Ministers keep "made in Switzerland" Swiss

Products claiming to be "made in Switzerland" are increasingly in violation of trademark laws, prompting the government to try to tighten them.

This content was published on November 18, 2009 - 15:51

The cabinet on Wednesday took up the issue of "Swissness" in an effort to protect the commercial use of national emblems or words like "Swiss quality" or even "Switzerland" on goods and services sold within the country.

"How much 'Switzerland' must be in a product or a service for it to be labeled 'Switzerland'?" asks a government statement. "The existing laws leave a lot open and take too little account of economic reality."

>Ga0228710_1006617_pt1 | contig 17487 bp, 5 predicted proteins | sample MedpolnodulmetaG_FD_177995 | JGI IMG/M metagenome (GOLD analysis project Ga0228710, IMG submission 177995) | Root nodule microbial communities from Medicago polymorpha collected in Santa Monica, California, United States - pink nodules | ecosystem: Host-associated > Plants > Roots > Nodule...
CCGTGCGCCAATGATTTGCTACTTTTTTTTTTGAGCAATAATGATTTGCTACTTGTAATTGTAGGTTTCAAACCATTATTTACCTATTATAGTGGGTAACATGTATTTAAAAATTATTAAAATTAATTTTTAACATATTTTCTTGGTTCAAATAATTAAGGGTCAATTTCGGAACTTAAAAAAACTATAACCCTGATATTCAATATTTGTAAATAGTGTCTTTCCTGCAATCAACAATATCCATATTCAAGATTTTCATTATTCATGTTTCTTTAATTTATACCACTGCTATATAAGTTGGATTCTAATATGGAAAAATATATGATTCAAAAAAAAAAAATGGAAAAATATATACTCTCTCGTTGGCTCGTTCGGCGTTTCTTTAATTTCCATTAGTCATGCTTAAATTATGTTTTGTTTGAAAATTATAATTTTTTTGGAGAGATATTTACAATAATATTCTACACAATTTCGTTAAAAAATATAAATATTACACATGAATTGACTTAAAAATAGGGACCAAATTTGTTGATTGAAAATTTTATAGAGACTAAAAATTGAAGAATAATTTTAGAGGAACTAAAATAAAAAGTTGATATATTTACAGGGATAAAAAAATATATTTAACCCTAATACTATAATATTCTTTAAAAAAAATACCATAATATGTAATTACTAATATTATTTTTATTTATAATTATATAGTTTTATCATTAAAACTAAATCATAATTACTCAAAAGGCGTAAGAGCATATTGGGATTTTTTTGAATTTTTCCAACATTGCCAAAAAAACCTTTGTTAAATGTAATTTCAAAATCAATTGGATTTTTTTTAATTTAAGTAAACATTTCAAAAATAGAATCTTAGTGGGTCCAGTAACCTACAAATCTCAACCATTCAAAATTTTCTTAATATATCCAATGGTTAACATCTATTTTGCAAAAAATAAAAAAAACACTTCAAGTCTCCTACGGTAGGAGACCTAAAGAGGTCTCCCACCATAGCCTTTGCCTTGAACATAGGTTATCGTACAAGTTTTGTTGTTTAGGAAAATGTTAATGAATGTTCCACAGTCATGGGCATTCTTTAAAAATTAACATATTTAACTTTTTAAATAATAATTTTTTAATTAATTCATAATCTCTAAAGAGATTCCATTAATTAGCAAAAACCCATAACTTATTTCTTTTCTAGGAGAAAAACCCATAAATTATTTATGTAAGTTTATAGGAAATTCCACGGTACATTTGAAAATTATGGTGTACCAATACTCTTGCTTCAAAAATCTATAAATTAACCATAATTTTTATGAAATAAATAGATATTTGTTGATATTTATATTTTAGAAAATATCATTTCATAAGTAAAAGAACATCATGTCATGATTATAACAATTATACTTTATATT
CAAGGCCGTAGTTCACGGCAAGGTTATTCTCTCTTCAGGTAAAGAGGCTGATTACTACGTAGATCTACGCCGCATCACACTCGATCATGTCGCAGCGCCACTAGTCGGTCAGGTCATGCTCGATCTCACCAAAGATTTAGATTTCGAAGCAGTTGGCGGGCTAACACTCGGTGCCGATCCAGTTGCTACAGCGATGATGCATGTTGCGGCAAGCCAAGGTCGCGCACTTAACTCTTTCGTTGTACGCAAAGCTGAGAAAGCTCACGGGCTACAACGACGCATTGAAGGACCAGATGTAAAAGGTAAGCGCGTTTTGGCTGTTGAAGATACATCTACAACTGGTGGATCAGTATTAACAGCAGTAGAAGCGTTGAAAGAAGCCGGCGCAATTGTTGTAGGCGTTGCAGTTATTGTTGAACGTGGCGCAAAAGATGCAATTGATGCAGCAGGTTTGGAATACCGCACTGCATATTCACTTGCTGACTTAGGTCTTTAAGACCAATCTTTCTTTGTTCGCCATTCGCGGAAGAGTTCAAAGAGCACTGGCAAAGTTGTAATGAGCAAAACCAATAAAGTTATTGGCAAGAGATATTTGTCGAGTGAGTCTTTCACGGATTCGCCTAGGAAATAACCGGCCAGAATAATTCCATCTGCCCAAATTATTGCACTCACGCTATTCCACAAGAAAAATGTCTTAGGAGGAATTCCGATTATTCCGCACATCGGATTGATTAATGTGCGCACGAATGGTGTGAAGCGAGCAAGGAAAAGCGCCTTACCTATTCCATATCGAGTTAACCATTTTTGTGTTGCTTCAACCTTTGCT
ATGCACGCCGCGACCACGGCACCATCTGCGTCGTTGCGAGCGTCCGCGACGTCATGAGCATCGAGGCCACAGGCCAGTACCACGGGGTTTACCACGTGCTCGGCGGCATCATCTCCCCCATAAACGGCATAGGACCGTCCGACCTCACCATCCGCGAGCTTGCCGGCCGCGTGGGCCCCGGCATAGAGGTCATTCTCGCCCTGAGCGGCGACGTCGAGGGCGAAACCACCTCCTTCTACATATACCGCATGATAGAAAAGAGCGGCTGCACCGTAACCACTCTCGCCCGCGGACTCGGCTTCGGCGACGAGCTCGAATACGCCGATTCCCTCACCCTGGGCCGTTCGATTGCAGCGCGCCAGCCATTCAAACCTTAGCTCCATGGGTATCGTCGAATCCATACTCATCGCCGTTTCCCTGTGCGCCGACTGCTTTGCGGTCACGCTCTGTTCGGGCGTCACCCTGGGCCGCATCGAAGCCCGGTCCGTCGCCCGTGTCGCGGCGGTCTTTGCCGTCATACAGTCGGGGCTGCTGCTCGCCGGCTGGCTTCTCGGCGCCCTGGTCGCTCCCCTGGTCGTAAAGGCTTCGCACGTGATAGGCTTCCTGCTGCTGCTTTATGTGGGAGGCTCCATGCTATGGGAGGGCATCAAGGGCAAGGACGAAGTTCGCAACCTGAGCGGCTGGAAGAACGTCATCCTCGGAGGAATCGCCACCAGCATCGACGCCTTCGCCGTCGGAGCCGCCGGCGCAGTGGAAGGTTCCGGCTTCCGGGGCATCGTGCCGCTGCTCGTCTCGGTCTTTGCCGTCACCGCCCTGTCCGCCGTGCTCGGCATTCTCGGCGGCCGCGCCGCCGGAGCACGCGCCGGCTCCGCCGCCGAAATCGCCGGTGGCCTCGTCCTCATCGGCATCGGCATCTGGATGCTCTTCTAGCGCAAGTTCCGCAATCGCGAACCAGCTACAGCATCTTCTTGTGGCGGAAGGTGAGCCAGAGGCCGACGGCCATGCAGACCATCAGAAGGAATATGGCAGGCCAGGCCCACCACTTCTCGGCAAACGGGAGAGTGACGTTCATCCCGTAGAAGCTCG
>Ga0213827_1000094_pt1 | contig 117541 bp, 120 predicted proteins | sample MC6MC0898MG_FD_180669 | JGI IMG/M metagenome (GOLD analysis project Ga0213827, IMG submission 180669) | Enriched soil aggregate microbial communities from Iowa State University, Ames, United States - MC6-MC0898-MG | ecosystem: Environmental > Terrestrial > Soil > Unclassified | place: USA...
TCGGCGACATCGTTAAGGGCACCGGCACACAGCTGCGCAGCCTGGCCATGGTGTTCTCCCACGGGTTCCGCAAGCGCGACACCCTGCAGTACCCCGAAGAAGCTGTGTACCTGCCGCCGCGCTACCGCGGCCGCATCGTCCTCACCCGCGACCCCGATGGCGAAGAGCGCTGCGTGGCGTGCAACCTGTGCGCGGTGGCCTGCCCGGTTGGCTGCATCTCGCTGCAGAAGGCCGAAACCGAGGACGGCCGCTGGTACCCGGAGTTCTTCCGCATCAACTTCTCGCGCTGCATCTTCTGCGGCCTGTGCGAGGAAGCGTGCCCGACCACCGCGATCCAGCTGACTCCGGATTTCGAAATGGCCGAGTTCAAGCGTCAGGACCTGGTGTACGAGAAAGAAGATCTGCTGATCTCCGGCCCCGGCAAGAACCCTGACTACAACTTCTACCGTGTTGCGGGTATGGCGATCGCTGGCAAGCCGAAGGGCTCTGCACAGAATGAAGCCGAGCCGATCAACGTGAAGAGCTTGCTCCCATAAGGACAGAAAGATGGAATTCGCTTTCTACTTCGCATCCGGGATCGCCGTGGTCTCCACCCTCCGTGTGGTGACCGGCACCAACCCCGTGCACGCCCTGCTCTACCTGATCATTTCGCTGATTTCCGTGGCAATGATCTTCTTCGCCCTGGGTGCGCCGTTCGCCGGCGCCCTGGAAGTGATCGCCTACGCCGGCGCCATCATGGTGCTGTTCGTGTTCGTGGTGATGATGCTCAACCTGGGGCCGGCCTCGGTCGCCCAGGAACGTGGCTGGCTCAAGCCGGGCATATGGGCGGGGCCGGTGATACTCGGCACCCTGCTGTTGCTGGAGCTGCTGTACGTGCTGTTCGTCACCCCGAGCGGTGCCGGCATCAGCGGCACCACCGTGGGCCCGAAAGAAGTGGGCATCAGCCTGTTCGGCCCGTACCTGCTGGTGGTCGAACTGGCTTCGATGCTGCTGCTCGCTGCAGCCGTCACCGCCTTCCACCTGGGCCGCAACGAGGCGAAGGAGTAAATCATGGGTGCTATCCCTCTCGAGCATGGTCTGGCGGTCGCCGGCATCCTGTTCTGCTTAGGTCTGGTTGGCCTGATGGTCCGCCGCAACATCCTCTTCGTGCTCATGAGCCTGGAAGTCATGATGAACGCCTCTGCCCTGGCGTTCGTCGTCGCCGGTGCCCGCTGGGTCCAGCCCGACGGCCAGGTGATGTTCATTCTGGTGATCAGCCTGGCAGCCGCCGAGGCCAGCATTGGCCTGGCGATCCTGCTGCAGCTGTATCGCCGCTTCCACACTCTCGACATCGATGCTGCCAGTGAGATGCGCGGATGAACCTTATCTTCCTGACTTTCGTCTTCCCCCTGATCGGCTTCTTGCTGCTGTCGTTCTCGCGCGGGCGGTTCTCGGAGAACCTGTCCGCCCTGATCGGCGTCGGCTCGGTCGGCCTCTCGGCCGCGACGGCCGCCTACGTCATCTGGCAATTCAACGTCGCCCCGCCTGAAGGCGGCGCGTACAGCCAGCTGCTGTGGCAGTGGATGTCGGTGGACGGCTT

To fight what it called increasing abuse, the government says it will propose revisions to trademark laws to enhance the protection of the Swiss brand, which has come to stand for quality and reliability.

Among the proposed revisions: Plants would have to be harvested in Switzerland to carry a Swiss label; industrial products, like knives, would have to incur 60 per cent of their production costs in Switzerland (including research and development); and in the case of processed products, they would have to would have to gain their "defining characteristics" in Switzerland – one example being turning milk into cheese. and agencies

In compliance with the JTI standards

In compliance with the JTI standards

More: SWI certified by the Journalism Trust Initiative

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